R@CMon, thanks to the Monash eResearch Centre’s long history of establishing “the right hardware for research”, prides itself on effectiveness at computing, orchestrating and storing for research. In this post we highlight an engagement that didn’t yield an “effectiveness” to our liking, and how that helped shape elements of the imminent R@CMon phase2.
In the latter part of 2013 the R@CMon team was approached by a visiting student working at the Water Sensitive Cities CRC. His research project involved parameter estimation for an ill-posed problem in ground-water dynamics. He had setup (perhaps partially inherited) an Excel spreadsheet based Monte Carlo engine for this, with a front-end sheet providing input and output to a built in VBA macro for the grunt work – an erm… interesting approach! This had been working acceptably in the small, as he could get an evaluation done within 24 hours on his desktop machine (quad core i7). But now he needed to scale up and run 11 different models, and probably a few times each to tweak the inputs. Been there yourself? This is a very common pattern!
MCC (the Monash Campus Cluster), our first destination for ‘compute’, doesn’t have any Windows capability, and even if it did, attempting to run Excel in batch mode would have been something new for us. No problem we thought, we’ll use the RC, give him a few big Windows instances and he can spread the calculations across them. Not an elegant or automated solution for sure, but this was a one-off with some tight time constraints, so it was more important to start calculations than get bogged down with a nicer solution.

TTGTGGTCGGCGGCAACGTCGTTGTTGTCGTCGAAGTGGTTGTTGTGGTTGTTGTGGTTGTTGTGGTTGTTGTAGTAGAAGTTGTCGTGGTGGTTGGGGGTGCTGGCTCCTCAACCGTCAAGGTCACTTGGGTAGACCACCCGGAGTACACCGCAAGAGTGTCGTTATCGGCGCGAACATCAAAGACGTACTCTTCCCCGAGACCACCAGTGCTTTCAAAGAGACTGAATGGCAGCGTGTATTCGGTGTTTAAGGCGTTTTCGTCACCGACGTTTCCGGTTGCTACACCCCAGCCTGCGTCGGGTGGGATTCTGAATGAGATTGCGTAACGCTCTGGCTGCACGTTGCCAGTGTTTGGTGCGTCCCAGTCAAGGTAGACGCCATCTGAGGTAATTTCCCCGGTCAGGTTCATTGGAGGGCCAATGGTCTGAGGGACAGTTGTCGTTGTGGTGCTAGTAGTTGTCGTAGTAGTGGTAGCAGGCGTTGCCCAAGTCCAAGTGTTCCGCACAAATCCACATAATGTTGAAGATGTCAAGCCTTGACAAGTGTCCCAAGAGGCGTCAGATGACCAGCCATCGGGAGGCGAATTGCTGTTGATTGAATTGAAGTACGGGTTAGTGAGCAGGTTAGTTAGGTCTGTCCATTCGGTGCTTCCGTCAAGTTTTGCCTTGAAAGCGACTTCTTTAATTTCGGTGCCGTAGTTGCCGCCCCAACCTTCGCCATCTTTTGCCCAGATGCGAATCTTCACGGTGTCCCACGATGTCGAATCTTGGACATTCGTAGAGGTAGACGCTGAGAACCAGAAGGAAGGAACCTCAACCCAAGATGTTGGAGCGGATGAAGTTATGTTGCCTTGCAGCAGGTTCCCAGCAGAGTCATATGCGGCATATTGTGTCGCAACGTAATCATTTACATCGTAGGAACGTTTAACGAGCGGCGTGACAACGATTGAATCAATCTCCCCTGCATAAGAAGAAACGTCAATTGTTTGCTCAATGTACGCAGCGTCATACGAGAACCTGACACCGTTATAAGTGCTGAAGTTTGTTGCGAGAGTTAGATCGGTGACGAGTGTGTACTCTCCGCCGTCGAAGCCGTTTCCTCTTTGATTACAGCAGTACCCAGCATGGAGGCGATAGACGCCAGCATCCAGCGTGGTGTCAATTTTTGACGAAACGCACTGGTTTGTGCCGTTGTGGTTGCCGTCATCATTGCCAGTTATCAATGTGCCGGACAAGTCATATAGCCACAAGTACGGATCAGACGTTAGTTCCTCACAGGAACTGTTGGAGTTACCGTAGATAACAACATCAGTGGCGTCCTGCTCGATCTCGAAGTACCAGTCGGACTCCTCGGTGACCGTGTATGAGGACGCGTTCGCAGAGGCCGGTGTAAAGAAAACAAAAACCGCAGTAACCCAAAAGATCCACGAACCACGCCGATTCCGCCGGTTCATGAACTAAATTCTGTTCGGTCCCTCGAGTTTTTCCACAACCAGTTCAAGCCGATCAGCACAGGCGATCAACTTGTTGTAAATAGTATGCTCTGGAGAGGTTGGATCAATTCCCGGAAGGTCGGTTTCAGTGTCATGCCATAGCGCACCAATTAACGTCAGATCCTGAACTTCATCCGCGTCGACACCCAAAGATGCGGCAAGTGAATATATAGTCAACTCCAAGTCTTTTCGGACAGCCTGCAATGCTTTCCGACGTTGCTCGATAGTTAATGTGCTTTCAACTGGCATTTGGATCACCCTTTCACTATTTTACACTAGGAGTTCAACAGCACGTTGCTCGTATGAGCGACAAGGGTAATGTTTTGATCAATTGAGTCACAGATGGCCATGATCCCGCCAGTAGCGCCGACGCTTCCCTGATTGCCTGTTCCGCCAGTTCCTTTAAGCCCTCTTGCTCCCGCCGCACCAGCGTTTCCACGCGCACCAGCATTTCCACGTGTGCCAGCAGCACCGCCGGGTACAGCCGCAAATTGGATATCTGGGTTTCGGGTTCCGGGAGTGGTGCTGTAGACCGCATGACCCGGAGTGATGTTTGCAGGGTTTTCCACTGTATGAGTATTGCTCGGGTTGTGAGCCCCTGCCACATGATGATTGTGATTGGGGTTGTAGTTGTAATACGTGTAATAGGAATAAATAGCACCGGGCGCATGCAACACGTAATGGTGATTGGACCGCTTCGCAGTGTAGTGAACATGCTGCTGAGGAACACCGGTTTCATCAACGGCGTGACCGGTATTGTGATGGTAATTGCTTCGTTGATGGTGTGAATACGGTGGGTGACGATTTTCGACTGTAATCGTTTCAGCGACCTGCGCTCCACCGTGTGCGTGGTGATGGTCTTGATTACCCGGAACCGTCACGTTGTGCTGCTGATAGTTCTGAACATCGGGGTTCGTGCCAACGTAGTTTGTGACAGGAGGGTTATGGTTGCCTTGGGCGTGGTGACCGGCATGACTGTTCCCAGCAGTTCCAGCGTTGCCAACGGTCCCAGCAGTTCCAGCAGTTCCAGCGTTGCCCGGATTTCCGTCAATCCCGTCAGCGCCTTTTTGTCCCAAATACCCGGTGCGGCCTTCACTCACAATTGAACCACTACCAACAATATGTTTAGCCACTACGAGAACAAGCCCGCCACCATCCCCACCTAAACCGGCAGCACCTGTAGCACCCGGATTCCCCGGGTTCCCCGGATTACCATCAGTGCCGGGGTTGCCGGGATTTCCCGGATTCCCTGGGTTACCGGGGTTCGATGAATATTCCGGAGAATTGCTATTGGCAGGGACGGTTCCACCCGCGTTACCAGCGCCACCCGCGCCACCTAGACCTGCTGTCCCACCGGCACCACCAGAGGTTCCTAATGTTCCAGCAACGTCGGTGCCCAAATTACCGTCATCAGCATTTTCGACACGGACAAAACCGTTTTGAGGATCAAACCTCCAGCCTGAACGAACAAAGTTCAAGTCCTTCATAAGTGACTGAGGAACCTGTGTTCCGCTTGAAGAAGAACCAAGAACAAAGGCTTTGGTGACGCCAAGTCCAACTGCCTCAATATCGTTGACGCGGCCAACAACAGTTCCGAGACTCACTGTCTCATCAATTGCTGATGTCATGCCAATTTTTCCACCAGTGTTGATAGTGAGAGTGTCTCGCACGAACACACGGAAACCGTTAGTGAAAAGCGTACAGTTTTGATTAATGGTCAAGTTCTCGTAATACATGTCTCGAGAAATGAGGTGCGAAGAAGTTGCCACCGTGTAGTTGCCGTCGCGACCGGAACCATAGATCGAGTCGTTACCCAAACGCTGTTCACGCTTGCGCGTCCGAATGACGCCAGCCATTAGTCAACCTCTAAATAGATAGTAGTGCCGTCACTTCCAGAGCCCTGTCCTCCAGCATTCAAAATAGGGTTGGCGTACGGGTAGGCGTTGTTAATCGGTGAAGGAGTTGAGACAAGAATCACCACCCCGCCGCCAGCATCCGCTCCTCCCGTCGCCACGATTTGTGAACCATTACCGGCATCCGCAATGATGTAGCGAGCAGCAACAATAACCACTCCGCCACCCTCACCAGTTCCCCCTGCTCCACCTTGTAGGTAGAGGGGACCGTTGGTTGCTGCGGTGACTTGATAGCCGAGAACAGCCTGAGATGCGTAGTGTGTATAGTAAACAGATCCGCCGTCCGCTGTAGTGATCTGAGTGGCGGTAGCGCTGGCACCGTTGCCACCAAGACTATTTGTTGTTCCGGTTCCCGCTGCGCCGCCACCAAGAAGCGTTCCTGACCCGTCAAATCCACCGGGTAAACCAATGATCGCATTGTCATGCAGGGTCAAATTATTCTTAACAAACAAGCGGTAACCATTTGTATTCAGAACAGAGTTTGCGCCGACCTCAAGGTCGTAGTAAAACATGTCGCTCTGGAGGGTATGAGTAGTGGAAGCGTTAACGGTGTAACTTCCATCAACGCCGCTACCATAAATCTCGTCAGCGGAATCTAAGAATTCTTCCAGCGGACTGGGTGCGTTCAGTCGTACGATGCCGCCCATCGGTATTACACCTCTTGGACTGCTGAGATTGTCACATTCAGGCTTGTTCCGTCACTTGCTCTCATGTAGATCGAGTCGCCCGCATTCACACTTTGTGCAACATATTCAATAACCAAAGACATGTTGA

It took a few attempts to get Windows working properly. We eventually found the handy cloudbase solutions trial image and its guidance documentation. But we also ran into issues activating Windows against the Monash KMS, turns out we had to explicitly select our local network time source as opposed to the default time.windows.com. We also found some problems with the CPU topology that Nova was giving our guests, Windows was seeing multiple sockets rather than multiple cores, which meant desktop variants were out as they would ignore most of the cores.
Soon enough we had a Server 2012 instance ready for testing. The user RDP’d in and set the cogs turning. Based on the first few Monte Carlo iterations (out of the million he needed for each scenario) he estimated it would take about two days to complete a scenario, quite a lot slower than his desktop but still acceptable given the overall scale-out speed up. However, on the third day after about 60 hours compute time he reported it was only 55% complete. Unfortunately that was an unsustainable pace – he needed results within a fortnight – and so with his supervisor they resolved to code and use a different statistical approach (using PEST) that would be more amenable to cluster-computing.
We did some rudimentary performance investigation during the engagement and didn’t find any obvious bottlenecks, the guest and host were always very CPU busy, so it seemed largely attributable to the lesser floating point capabilities of our AMD Bulldozer CPUs. We didn’t investigate deeply in this case and no doubt there could be other elements at play here (maybe Windows was much slower for compute on KVM than Linux), but this is now a pattern we’ve seen with floating point heavy workloads across operating systems and on bare metal. Perhaps code optimisations for the shared FPU in the Bulldozer architecture can improve things, but that’s hardly a realistic option for a spreadsheet.
The AMDs are great (especially thanks to their price) for general purpose cloud usage, that’s why the RC makeup is dominated by them and why commercial clouds like Azure use them. But for R@CMon’s phase2 we want to cater to performance sensitive as well as throughput oriented workloads, which is why we’ve deployed Intel CPUs for this expansion. Monash joins the eRSA and NCI Nodes in offering this high-end capability. More on the composition of R@CMon phase 2 in the coming weeks!